ARTHUR, James

Article

Citation

Please note: Citations appear in the language in which they were delivered.

Chancellor:
A train leaves the station heading east, travelling at 80 kilometres an hour toward another station 50 kilometres away, where a train has just left heading west at 75 kilometres an hour. How many of us have dreaded the implications of this scenario, with its valiant, ensuing struggle - an almost certainly futile struggle, I might add - to determine where the trains will meet?

To make matters worse, we all know that this is a valuable, practical example of mathematics at work. Yet the transition from trains on tracks to symbols on paper means entering an abstract world that can appear to be terribly foreboding.

For some of us, however, the prospects of that world emit nothing less than a siren's call. Just as the Greek philosopher Plato speculated that our reality was little more than a flawed reflection of a realm of perfect forms and patterns, the most dedicated mathematicians seek to explore that realm and map it in detail. Their work can be elusive at first glance, but its importance can be profound.

Indeed, writing in the midst of World War II, the celebrated Cambridge mathematician Godfrey Hardy thought the matter was important enough to write a famous "apology" for becoming a mathematician.

There he explained the crucial distinction between "trivial" mathematics - used in train schedules, chess problems or military applications - and the "real" mathematics he and his colleagues were developing. The latter, he insisted, is no contemplative, philosophical exercise, but a creative, purposeful endeavour.

Or, James Arthur accordera nettement à cette démarche la plus grande importance et s'emploiera à poursuivre l'œuvre de Monsieur Hardy. La carrière de Monsieur Arthur, un authentique mathématicien, recoupe désormais quatre décennies. De chargé de cours à Princeton, il deviendra professeur adjoint à Yale et professeur à la Duke University.

Au cours de ces années, l'Institute for Advanced Study de Princeton et le Congrès international des mathématiciens de Varsovie en Pologne, où il aura présenté plusieurs conférences, auront, en outre, considérablement bénéficié de son expertise et de son apport.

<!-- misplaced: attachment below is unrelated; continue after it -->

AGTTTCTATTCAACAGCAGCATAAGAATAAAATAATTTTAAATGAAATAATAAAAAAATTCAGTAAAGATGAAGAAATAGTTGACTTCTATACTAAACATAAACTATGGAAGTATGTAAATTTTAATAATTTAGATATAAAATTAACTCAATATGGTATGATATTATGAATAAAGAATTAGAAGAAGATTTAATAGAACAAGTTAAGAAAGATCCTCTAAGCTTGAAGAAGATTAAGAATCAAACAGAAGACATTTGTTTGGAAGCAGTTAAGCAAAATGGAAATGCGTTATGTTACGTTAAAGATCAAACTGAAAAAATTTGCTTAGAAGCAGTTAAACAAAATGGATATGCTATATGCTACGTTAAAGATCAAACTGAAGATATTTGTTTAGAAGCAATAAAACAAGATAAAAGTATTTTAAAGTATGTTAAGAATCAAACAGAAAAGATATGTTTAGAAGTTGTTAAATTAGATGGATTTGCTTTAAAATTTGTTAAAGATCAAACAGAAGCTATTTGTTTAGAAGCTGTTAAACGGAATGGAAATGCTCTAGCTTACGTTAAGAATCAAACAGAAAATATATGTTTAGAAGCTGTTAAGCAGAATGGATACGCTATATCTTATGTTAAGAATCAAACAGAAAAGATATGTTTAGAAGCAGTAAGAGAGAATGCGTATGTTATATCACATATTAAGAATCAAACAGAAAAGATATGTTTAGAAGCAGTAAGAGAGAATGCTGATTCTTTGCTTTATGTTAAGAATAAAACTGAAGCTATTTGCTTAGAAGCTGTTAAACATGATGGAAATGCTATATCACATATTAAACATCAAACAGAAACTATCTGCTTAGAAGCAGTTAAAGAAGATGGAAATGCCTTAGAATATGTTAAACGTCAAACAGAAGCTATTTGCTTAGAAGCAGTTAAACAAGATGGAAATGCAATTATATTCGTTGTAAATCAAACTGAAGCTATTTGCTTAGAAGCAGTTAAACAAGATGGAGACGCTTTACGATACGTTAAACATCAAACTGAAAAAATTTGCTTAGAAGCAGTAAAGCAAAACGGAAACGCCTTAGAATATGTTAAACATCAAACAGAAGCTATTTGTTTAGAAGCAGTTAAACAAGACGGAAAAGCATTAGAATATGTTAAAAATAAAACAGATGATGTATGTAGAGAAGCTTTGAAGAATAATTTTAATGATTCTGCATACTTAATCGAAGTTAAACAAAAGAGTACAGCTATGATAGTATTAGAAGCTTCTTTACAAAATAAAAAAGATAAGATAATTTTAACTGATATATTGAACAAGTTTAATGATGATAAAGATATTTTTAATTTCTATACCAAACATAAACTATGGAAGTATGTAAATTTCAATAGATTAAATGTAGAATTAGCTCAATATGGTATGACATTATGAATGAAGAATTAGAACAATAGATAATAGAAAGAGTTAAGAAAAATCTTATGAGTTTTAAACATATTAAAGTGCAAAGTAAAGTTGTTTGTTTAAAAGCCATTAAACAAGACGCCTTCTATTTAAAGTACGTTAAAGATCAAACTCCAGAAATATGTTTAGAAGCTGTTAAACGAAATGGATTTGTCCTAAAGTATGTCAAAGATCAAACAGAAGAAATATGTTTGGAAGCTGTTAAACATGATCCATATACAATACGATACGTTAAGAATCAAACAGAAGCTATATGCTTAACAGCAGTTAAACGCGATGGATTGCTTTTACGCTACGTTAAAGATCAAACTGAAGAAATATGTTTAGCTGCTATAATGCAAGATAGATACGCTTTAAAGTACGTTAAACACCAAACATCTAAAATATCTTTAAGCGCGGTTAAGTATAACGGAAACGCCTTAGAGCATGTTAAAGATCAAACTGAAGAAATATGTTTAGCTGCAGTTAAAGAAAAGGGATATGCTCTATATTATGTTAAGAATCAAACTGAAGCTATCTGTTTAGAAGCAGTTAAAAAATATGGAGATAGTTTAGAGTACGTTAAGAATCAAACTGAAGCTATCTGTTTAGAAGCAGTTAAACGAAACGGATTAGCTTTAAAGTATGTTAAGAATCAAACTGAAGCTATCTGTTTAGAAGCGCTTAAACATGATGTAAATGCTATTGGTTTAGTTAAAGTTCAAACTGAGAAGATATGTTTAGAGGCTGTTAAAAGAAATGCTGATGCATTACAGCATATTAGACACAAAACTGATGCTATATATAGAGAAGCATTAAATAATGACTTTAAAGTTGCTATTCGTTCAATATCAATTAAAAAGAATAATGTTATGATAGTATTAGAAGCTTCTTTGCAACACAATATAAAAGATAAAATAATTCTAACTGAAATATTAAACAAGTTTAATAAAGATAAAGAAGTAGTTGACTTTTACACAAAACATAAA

Monsieur Arthur est membre du corps professoral du Département de mathématiques de l'université de Toronto depuis 1978. Après seulement quatre ans en poste, il remportera la bourse Steacie décernée par le Conseil de recherches en sciences naturelles et en génie. Cinq ans plus tard, la Société royale du Canada lui rendra hommage en lui conférant le prix John L. Synge. Ce prix, qui reconnaît un apport émérite aux mathématiques par un chercheur de moins de 40 ans, n'est attribué que lorsqu'un candidat exceptionnel fait surface.

Such accolades speak to the ongoing enthusiasm that has accompanied Dr. Arthur, who is regularly cited as perhaps the best and most immediately influential mathematician currently active in Canada. His work stands at the forefront of a bold initiative to unify the diverse branches of pure mathematics. Two of these branches have extensive pedigrees.

Analysis is the examination of spatial issues, such as shapes, surfaces and the motions of objects. Algebra, on the other hand, deals with the unchanging world of numbers and their intricate relationships with one another. These two facets of the mathematical world would seem to share only the most superficial family ties, but Dr. Arthur has revealed deep and fundamental associations between them.

Formally known as harmonic analysis, this mathematical undertaking is as ambitious as defining the sometimes confounding behaviour of quantum physics, where waves and particles intermingle in subtle ways. Geometry and algebra appear to be heading for a similarly subtle union, in much the same way that one can attempt to pin down the link between the shape of a musical instrument and the infinite variety of sounds it can produce. It is a daunting challenge, to which Dr. Arthur has successfully risen.

Les retombées des travaux de Monsieur Arthur alimenteront la recherche, et il pourrait s'écouler plusieurs décennies avant que leur portée ne soit pleinement connue. Certains observateurs vont jusqu'à dire que ses recherches vont révéler les principes absolus gouvernant les mathématiques et qu'ils jetteront les bases d'une nouvelle façon de comprendre les phénomènes naturels.

Pour leur part, les mathématiciens ne se soucient toutefois pas outre mesure de ces grands objectifs car le plaisir de créer est, à lui seul, une grande source de satisfaction pour eux. On y trouve d'ailleurs les fondements des " Excuses " que Godfrey Hardy avait lancées à la population. Il voyait dans les mathématiques une véritable source de plaisir à une époque où la folie de la guerre pesait sur un monde déchiré par les événements.

Les propos de James Arthur, par contre, ont une toute autre résonnance. Durant sa carrière, il a célébré la richesse du legs de l'après-guerre, la quête de l'harmonie, la valorisation du raisonnement logique et avant tout, celle du savoir.

Indeed, he has given the field of mathematics dignity enough to make any of us want to know just when those two trains will meet.

It is for these reasons, Chancellor, that in the name of the Senate of the University of Ottawa, I present to you for the degree of Doctor of the University, James Arthur, distinguished and celebrated mathematician.

Back to profile: James ARTHUR

Back to top